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Sizing Up the Senate: The Unequal Consequences of Equal Representation, by Frances E. Lee and Bruce I. Oppenheimer, is a book that analyzes the behavior of US senators based on the size of the states that they represent.
It demonstrates that small-state senators are much more likely to engage in pork barrel politics than large-state senators and are much more likely to have leadership positions. Sizing Up the Senate also empirically demonstrates that small states receive more money per capita from the federal government by the spending formula for block grants.
It is a political science book, but its first chapter deals with the history of the creation of the Senate and argues that the Senate was created not by federalist theory but out of the refusal of small states to go along with the US Constitution unless they were granted equal suffrage in one body of the national legislature. Upon publication, it was awarded the D.B. Hardeman Prize for the best book on Congress.Since 1999, the book has grown in popularity and is well-known among congressional scholars, having been cited over 250 times in contemporary political science.
Since 2018, the authors' findings have been applied to a variety of issue topics in the mainstream media. CNN cited the book in an article concerning smaller states' influence of appointees to the Supreme Court of the United States.The Washington Post also used its findings in article addressing civility across the country.
Sizing Up the Senate: The Unequal Consequences of Equal Representation (1999). Frances E. Lee and Bruce I. Oppenheimer, University of Chicago Press, ISBN 0-226-47006-7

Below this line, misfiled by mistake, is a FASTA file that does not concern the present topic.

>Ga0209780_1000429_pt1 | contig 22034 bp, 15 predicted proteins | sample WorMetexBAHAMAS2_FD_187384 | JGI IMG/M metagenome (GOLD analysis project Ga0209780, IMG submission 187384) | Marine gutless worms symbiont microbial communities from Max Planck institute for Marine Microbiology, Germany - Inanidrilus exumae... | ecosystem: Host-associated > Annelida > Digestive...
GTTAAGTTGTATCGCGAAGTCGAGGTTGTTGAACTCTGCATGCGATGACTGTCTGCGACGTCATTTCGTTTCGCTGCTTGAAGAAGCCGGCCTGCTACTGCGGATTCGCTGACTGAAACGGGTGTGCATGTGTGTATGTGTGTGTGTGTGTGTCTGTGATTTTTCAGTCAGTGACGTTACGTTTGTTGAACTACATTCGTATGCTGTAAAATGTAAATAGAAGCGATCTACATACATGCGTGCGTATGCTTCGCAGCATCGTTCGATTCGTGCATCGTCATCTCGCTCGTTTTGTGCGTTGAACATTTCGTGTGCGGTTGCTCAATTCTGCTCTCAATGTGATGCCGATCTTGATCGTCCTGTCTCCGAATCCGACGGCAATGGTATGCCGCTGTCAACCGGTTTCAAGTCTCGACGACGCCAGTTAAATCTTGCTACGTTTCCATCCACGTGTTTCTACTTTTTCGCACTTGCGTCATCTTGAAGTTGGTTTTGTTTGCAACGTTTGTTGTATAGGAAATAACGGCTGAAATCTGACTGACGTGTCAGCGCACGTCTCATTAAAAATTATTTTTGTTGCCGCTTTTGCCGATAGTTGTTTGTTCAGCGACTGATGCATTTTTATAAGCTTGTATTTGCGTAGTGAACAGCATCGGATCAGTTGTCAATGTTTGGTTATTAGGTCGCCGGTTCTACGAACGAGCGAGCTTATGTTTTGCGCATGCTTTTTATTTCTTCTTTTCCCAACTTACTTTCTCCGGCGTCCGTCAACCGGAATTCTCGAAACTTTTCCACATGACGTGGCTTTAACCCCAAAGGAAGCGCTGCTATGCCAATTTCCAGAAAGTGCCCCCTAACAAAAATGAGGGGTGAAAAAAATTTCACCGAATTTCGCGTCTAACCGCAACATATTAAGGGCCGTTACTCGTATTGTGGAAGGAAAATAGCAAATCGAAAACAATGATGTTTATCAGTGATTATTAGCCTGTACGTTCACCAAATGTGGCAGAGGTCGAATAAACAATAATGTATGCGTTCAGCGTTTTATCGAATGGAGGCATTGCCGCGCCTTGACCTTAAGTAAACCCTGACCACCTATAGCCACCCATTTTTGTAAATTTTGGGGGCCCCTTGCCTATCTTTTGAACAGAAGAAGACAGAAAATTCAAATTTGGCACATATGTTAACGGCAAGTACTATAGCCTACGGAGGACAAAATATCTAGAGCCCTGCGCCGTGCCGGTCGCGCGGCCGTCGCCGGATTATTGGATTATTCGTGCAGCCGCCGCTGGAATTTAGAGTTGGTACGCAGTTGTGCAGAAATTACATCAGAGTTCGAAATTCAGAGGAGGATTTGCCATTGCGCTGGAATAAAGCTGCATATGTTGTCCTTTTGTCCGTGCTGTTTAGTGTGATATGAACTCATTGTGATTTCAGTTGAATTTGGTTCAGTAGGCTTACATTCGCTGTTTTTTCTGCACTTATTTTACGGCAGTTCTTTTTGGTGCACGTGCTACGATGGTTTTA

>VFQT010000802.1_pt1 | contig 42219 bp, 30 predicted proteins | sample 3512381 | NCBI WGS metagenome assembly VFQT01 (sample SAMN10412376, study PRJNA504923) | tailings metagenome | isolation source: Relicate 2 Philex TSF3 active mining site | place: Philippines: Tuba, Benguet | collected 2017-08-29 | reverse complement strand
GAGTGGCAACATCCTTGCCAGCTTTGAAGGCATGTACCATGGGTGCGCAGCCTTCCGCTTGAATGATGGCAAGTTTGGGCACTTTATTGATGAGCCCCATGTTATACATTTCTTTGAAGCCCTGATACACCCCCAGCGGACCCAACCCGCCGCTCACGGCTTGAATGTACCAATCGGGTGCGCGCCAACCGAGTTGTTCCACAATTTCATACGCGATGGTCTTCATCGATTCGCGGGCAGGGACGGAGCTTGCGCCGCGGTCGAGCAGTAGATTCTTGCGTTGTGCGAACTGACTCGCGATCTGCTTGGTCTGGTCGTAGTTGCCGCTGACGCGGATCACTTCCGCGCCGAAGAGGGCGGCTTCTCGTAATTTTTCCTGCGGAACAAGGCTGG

Article One of the United States Constitution establishes the legislative branch of the federal government, the United States Congress. Under Article One, Congress is a bicameral legislature consisting of the House of Representatives and the Senate. Article One grants Congress various enumerated powers and the ability to pass laws "necessary and proper" to carry out those powers. Article One also establishes the procedures for passing a bill and places various limits on the powers of Congress and the states from abusing their powers.
The United States Congress or U.S. Congress is the bicameral legislature of the federal government of the United States and consists of two chambers: the House of Representatives and the Senate. The Congress meets in the United States Capitol in Washington, D.C. Both senators and representatives are chosen through direct election, though vacancies in the Senate may be filled by a governor's appointment. Congress has 535 voting members: 100 senators and 435 representatives, the latter defined by the Reapportionment Act of 1929. In addition, the House of Representatives has six non-voting members, bringing the total membership of the US Congress to 541 or fewer in the case of vacancies.
Brown v. Board of Education of Topeka, 347 U.S. 483 (1954), was a landmark decision of the U.S. Supreme Court in which the Court ruled that U.S. state laws establishing racial segregation in public schools are unconstitutional, even if the segregated schools are otherwise equal in quality. Handed down on May 17, 1954, the Court's unanimous (9–0) decision stated that "separate educational facilities are inherently unequal", and therefore violate the Equal Protection Clause of the Fourteenth Amendment of the U.S. Constitution. However, the decision's 14 pages did not spell out any sort of method for ending racial segregation in schools, and the Court's second decision in Brown II only ordered states to desegregate "with all deliberate speed".